"The guys came out and hit the ball all over the place," Mussina said.
The Yankees batted around in the second and third -- and hardly missed Jeter. The captain sat out with a bruised right thumb after he was hit by a pitch Sunday in Baltimore.
"I'm not counting on him for a couple of days," manager Joe Torre said.
Also missing injured sluggers Gary Sheffield and Hideki Matsui for some time now, New York finished with 11 hits -- its 12th consecutive game with at least 10. That broke the franchise record of 11 straight games set in May 1937.
"We care about those guys and you want to see them get back," Phillips said. "But at the same time, we use that as an excuse and we'll be at the bottom looking up."
The longtime rivals have now split eight meetings this season -- the Yankees have won three in a row. New York (34-22) won for the eighth time in 10 games overall, matched a season-best 12 games above .500 and leapfrogged Boston into first place in the AL East by a half-game.
The anticipated pitching duel between Mussina and Beckett (7-3) never materialized. The Boston right-hander was gone by the second inning.
"When it gets out of hand so quickly, it's not a lot of fun," Red Sox manager Terry Francona said.
Staked to a 13-2 cushion after three, Mussina improved to 7-0 in 10 starts since his only loss on April 14 at Minnesota. He allowed five runs -- four earned -- and eight hits in six innings, striking out a season-high eight.
By the numbers, it was Mussina's worst outing this season -- he hadn't allowed more than three earned runs in any of his 12 previous starts.
"It wasn't at all a smooth game," Mussina said. "I knew they weren't all going to be smooth."
At 23, Beckett was the 2003 World Series MVP with Florida after pitching a shutout on three days' rest at Yankee Stadium to clinch the title in Game 6.
But the Bronx Bombers teed off on him this time. He gave up eight runs -- seven earned -- and seven hits in 1 1/3 innings, his shortest start since May 7, 2003, with Florida, when he left after one inning against San Francisco because of a sprained elbow.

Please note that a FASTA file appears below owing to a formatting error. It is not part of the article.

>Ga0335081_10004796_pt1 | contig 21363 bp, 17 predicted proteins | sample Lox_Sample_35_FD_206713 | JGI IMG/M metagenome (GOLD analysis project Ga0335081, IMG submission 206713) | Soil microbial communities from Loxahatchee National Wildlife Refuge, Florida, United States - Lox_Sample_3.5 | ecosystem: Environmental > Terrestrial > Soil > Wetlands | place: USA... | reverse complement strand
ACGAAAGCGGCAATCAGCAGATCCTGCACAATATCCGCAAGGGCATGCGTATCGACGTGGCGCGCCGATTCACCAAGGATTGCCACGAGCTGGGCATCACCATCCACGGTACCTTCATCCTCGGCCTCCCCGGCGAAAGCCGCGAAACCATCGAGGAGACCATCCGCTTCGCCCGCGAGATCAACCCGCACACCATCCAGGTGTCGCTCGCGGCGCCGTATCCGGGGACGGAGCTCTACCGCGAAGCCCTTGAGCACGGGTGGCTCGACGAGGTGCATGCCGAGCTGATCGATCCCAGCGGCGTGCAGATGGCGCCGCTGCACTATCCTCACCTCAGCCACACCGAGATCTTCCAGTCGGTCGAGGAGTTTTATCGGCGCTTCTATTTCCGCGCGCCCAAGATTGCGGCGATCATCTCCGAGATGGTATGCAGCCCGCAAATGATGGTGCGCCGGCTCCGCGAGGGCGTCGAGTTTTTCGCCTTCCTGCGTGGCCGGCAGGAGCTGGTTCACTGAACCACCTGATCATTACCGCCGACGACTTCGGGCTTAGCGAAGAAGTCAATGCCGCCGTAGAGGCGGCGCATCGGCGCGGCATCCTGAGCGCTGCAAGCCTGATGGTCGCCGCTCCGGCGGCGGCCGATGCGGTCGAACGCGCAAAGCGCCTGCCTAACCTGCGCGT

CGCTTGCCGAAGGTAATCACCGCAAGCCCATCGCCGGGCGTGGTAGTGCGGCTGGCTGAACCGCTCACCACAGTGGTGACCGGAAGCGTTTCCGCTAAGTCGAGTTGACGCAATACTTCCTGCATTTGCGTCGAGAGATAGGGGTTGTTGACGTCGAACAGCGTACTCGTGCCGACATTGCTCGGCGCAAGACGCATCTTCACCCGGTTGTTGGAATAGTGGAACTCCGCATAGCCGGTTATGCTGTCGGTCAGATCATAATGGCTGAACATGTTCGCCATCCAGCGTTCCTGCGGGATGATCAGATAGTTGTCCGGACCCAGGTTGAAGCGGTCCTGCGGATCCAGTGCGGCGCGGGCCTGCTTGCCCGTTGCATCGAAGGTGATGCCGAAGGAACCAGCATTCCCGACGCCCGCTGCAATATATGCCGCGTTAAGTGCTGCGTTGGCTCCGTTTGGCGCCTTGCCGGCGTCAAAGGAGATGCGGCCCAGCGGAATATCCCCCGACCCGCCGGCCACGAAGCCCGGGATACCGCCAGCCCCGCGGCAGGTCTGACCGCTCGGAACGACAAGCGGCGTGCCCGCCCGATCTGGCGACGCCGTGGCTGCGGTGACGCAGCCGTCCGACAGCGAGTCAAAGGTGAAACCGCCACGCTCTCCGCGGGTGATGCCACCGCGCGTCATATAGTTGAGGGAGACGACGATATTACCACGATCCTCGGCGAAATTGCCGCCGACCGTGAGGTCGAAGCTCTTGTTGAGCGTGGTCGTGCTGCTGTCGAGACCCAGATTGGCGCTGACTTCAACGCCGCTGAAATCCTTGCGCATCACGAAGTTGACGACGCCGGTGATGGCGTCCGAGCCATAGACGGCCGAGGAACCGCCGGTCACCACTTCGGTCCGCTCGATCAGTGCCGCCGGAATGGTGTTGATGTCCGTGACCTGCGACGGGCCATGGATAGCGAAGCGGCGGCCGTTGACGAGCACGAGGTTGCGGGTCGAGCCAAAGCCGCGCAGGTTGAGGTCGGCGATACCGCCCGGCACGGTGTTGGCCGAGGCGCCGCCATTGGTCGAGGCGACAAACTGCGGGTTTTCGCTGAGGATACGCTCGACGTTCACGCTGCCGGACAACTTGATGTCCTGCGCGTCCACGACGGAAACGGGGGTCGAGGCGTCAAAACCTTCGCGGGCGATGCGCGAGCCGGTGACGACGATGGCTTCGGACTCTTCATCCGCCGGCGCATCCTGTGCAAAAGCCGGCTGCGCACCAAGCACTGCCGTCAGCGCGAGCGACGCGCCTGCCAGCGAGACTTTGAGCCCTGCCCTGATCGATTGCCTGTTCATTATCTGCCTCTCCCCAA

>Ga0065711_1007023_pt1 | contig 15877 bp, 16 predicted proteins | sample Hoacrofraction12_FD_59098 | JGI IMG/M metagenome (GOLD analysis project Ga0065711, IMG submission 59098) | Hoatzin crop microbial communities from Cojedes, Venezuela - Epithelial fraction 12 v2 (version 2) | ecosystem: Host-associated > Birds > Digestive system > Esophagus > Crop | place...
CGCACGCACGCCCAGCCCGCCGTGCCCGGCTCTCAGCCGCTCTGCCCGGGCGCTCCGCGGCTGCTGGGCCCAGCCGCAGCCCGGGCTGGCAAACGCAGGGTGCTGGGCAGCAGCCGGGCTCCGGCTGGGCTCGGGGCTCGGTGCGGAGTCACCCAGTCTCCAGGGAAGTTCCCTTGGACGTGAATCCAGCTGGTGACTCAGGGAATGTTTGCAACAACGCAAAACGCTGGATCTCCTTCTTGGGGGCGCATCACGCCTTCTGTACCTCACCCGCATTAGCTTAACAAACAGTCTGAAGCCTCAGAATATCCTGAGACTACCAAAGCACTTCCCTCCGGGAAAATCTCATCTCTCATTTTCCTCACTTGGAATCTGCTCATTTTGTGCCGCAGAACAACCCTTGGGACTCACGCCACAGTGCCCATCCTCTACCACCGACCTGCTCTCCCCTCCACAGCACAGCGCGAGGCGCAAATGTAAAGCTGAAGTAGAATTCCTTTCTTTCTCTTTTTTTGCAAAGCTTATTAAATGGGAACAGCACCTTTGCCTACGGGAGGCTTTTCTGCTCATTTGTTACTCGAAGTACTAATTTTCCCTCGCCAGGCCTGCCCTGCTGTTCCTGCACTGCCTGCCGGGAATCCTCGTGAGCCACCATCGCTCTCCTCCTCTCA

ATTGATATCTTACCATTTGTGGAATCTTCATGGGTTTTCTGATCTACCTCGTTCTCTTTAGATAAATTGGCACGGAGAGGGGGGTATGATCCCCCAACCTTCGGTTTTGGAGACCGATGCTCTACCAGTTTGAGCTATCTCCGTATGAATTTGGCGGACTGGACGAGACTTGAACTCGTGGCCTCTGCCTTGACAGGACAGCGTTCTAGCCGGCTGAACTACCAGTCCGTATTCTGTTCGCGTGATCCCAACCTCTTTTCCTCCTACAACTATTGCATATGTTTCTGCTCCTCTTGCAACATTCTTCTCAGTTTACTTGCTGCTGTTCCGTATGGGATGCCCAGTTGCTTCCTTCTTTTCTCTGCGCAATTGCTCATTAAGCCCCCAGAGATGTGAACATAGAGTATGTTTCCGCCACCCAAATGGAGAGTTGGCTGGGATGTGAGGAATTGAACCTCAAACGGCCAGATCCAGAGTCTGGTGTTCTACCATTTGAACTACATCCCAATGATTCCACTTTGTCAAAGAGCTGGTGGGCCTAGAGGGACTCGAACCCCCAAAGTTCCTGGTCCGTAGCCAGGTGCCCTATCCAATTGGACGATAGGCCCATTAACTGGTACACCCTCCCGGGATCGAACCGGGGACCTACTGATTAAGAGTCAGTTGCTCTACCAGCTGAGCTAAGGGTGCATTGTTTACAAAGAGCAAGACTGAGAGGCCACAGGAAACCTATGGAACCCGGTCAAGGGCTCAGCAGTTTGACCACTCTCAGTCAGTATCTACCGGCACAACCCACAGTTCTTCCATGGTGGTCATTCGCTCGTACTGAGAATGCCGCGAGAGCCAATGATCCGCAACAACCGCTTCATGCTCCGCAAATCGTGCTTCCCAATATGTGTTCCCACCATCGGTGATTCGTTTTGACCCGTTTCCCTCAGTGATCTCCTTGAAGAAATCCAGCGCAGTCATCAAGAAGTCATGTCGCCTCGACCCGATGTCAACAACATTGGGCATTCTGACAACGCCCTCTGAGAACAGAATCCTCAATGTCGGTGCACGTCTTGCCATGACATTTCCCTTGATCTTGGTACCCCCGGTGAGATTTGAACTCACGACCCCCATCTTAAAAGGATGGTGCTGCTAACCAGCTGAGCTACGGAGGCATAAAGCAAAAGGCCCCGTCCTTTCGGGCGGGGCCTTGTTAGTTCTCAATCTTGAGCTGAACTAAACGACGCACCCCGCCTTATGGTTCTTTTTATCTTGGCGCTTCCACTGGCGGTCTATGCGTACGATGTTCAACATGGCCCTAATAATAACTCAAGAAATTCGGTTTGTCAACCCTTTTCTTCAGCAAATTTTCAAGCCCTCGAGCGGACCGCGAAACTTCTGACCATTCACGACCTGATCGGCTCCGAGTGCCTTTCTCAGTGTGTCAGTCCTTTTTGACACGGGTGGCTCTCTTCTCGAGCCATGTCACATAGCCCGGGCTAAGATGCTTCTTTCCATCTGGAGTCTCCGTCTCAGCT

Things got ugly for the Red Sox right away, when Cabrera scored from first base in the first inning as Boston fielders scrambled all over the place like Little Leaguers.
Cabrera hesitated between first and second on Beckett's wild pitch, which didn't squirt far from catcher Jason Varitek. Cabrera finally took off for second, and an off-balance Varitek threw the ball into right-center for an error, sending the runner to third.
Boston's infielders had been shifted to the right against Giambi, which left nobody covering third. So Varitek hustled over there to no avail, which left nobody covering the plate -- neither Beckett nor first baseman Kevin Youkilis realized Varitek needed to be replaced.
"It's such a freaky play because of the way we were defensing it," Red Sox manager Terry Francona said. "Once it got away, we had guys all over the field."
Cabrera alertly broke for the plate as Varitek made a futile attempt to keep up, and Boston's relay throw sailed to the backstop as the Yankees scored on an embarrassing miscue.
"The way we got that first run may never happen again," Mussina said. "That was just pure youth and speed and recklessness."
The Red Sox went up 2-1 in the second, but New York began the bottom half with six straight hits off Beckett. Phillips' three-run shot was his third homer in four games. Johnny Damon added an RBI single, and Giambi's drive off the facing of the right-field upper deck made it 8-2.
Giambi has connected in his last three games and four of his past five, giving him 16 home runs.
The season-high crowd of 55,246 roared when Beckett was pulled after walking Alex Rodriguez, and the pitcher looked straight up to the sky in frustration.
"It was kind of disbelief. Almost in awe that this was going on," Beckett said.
- Mariano Rivera worked a scoreless ninth for the Yankees. He had been unavailable the previous four games because of back spasms.
- Beckett has allowed 14 earned runs and six homers over six innings in his last two outings.